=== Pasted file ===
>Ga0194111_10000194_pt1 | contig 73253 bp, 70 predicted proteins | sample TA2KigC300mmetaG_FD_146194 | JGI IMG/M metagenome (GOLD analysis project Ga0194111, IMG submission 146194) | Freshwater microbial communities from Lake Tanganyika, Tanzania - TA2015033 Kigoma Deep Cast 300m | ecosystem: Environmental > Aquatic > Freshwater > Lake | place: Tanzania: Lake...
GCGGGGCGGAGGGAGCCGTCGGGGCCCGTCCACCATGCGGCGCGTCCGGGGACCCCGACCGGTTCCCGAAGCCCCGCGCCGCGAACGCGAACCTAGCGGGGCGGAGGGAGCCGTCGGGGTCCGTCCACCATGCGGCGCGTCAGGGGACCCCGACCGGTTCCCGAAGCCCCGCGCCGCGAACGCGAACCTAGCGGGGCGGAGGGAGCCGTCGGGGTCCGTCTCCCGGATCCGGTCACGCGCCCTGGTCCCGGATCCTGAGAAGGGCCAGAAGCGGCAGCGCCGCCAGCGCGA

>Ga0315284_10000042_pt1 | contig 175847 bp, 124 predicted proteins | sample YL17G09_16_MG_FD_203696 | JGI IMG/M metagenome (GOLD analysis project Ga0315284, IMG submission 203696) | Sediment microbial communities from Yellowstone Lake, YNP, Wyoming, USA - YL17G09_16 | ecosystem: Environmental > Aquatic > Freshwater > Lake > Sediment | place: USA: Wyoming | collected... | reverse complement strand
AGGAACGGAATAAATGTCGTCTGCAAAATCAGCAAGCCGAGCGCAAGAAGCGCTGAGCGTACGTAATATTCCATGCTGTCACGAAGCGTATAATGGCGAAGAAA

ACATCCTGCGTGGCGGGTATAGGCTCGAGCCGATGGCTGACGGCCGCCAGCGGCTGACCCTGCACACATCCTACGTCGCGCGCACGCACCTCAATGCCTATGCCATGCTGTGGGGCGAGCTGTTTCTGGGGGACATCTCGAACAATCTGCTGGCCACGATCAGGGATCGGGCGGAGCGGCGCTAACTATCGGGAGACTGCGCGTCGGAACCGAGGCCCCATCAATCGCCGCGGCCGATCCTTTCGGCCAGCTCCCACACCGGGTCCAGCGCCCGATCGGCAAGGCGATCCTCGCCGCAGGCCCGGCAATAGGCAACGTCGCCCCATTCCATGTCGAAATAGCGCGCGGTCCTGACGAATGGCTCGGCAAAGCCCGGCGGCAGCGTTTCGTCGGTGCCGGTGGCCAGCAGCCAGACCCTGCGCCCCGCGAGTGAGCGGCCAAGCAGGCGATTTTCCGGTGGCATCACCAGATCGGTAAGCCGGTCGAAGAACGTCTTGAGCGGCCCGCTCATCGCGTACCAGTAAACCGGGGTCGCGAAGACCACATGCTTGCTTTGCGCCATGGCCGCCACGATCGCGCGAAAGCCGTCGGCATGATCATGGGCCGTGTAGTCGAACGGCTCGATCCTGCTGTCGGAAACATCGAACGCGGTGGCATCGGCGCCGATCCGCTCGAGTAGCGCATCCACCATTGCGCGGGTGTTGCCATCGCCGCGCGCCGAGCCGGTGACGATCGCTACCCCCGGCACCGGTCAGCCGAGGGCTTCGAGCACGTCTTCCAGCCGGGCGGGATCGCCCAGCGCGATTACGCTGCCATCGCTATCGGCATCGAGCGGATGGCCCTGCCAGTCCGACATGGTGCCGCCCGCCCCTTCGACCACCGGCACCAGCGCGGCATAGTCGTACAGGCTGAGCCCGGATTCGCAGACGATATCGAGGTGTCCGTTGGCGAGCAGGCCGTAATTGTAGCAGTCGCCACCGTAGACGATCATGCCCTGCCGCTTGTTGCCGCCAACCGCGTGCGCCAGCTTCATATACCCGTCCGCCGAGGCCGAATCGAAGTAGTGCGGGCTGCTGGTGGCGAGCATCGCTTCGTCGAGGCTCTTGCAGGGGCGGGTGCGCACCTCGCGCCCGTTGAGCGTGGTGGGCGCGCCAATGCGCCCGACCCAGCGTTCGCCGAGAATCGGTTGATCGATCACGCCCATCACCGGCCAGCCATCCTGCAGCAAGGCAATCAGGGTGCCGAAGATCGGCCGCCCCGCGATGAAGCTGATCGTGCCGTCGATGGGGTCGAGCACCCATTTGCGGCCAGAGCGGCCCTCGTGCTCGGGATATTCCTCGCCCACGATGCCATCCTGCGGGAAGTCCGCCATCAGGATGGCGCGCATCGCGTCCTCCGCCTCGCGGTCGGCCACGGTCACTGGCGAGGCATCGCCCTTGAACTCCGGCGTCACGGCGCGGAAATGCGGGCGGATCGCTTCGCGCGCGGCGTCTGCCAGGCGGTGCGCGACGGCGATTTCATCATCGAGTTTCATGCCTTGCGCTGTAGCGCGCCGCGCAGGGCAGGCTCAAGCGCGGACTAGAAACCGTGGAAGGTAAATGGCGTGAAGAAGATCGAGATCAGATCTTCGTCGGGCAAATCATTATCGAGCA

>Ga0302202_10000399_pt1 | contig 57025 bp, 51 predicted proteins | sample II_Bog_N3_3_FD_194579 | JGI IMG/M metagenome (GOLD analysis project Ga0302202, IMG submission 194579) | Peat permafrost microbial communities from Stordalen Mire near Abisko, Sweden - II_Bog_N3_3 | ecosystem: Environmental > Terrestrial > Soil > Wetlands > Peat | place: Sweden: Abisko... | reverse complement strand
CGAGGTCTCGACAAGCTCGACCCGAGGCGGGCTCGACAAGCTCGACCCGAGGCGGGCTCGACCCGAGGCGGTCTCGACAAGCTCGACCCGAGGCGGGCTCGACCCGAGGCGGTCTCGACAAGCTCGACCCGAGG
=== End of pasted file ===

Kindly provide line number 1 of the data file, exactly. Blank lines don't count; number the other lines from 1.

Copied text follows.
>Ga0194111_10000194_pt1 | contig 73253 bp, 70 predicted proteins | sample TA2KigC300mmetaG_FD_146194 | JGI IMG/M metagenome (GOLD analysis project Ga0194111, IMG submission 146194) | Freshwater microbial communities from Lake Tanganyika, Tanzania - TA2015033 Kigoma Deep Cast 300m | ecosystem: Environmental > Aquatic > Freshwater > Lake | place: Tanzania: Lake...